- Such is the tone of this book that I am quite frequently reminded of EA Poe. "I shall not be your Jane Eyre any longer, but an ape in a harlequin's jacket" I must say reminds me of Poe "Hop-Frog," though here, likely, is the least similar comparison between the two authors. More, again, I think the recollection calls stronger attention to the issue of tone than any issue of conflict.
- It seems that perhaps this, well, tirade of Mr.R's at the head of the chapter brings to the surface a distinct, and perhaps jarring, difference between the two lovers. What is it?
- Mr.R asks, "What do you anticipate of me?" and Jane's reply is bleak! If she's right, what is her evidence, more than that of storybooks; if she is wrong, why is she perhaps naturally prone to such a misjudgment?
- Mr.R pleads his case and Jane asks, "Had you ever experience of such a character, sir? Did you ever love such an one?" // Mr.R: “I love it now.” // Jane: “But before me: if I, indeed, in any respect come up to your difficult standard?” Is this not a question impossible to answer? Why or why not? Is she justified in asking it?
- What do Hercules and Samson have to do with any of this?
- What is the real argument going on here? Why does Jane not want the jewels, and why is Mr.R so bent on receiving them to her?
- And here it is! Soon after reference to a biblical king comes, "but for God's sake, don't desire a useless burden! Don't long for poison—don't turn out a downright Eve on my hands!" Is she an Eve? (Okay, I know that this is actually a pretty huge question. Simplify.)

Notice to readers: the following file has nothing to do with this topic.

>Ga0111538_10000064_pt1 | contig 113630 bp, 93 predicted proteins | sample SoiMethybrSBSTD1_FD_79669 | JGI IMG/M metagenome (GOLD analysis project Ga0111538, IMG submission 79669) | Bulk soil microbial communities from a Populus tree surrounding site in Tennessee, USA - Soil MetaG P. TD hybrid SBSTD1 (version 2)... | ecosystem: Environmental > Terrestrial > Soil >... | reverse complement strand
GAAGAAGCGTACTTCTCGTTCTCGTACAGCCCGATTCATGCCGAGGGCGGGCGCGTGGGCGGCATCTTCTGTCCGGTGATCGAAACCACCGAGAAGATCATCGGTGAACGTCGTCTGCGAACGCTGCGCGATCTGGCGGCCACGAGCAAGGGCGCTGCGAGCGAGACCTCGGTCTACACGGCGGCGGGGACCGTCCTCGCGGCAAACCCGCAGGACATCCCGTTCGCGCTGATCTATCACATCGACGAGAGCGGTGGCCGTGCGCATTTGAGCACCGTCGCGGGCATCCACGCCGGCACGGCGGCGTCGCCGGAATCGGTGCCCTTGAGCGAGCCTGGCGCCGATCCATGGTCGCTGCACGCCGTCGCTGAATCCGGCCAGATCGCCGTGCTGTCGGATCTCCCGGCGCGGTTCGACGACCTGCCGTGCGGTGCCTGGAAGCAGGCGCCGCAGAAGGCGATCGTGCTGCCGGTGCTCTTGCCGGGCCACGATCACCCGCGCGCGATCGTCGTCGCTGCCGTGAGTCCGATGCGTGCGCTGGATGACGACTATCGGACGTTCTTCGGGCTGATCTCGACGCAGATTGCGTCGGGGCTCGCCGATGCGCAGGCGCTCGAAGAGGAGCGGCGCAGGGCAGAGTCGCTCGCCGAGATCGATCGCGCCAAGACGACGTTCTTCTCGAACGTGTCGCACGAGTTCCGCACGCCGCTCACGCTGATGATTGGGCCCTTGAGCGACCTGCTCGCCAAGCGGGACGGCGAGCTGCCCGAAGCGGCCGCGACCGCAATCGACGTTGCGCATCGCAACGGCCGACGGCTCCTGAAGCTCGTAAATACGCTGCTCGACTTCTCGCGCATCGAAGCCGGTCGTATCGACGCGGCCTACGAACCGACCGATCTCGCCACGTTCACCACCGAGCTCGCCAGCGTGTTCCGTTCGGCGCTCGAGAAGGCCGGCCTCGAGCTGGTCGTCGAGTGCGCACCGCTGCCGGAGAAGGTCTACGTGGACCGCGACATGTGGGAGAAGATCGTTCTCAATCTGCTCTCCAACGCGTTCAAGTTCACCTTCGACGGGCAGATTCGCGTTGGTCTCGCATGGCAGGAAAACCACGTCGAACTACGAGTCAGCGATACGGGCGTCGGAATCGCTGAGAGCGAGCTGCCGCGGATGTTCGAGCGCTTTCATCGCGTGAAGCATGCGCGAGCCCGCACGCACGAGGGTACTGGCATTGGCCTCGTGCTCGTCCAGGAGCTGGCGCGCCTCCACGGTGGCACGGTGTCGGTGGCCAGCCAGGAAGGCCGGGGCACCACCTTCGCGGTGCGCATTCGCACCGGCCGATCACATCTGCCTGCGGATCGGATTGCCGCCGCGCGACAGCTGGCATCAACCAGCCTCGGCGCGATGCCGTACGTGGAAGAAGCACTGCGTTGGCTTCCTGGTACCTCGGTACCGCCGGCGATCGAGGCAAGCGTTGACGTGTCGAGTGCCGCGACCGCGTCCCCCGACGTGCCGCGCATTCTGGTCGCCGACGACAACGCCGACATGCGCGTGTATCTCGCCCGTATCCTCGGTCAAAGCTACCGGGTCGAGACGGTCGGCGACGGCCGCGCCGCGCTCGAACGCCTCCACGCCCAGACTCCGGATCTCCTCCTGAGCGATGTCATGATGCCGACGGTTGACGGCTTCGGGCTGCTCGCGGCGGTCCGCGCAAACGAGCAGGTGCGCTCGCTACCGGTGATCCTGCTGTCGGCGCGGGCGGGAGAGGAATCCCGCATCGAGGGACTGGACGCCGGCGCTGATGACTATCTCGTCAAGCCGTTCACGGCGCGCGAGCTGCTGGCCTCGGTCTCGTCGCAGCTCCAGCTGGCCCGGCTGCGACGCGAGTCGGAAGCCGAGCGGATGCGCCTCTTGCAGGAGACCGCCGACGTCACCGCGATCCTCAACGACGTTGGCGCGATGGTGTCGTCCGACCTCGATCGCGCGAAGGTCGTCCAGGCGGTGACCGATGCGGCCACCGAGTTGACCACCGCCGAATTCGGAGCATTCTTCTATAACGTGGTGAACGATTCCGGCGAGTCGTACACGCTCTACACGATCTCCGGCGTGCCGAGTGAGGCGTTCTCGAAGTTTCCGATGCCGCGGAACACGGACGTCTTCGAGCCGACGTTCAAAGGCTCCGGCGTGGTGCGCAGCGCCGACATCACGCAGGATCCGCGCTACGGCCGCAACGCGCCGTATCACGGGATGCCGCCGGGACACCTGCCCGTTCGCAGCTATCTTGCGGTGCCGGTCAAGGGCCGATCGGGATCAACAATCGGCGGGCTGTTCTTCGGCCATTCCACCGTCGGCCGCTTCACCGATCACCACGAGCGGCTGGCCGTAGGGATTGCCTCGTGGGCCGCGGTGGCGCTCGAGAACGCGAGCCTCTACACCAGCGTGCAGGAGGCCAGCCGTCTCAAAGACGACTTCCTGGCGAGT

- This, I think, is my new favorite line: "My principles were never trained, Jane; they may have grown a little awry for want of attention."
- It is a hard thing for those of this current American culture to understand (and very little do I) the weight carried by "station" in Jane-Eyre period England. What is Jane's station compared to Mr.R's, and what are the consequences both--NOT JUST MR. ROCHESTER--are accepting by marrying?
- Is there yet disbelief within Jane that the marriage will happen?
- All that glitters is not gold: HERE.
- Of course, if Jane becomes a Rochester and inherits permanent residence at Thornfield, is she not bound to discover the mystery of the third floor, Mrs. Poole, and Mr. Mason?
- brat and bairn
- And as this chapter has produced my favorite line, so has it lent my favorite scene: the discussion of the moon and faeries between Mr.R and Adele. Fantastic!
- "I could not, in those days, see God for His creature: of whom I had made an idol."
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Wednesday, January 19, 2011
Jane Eyre XXIV -- chapter 24: A PLANE JANE
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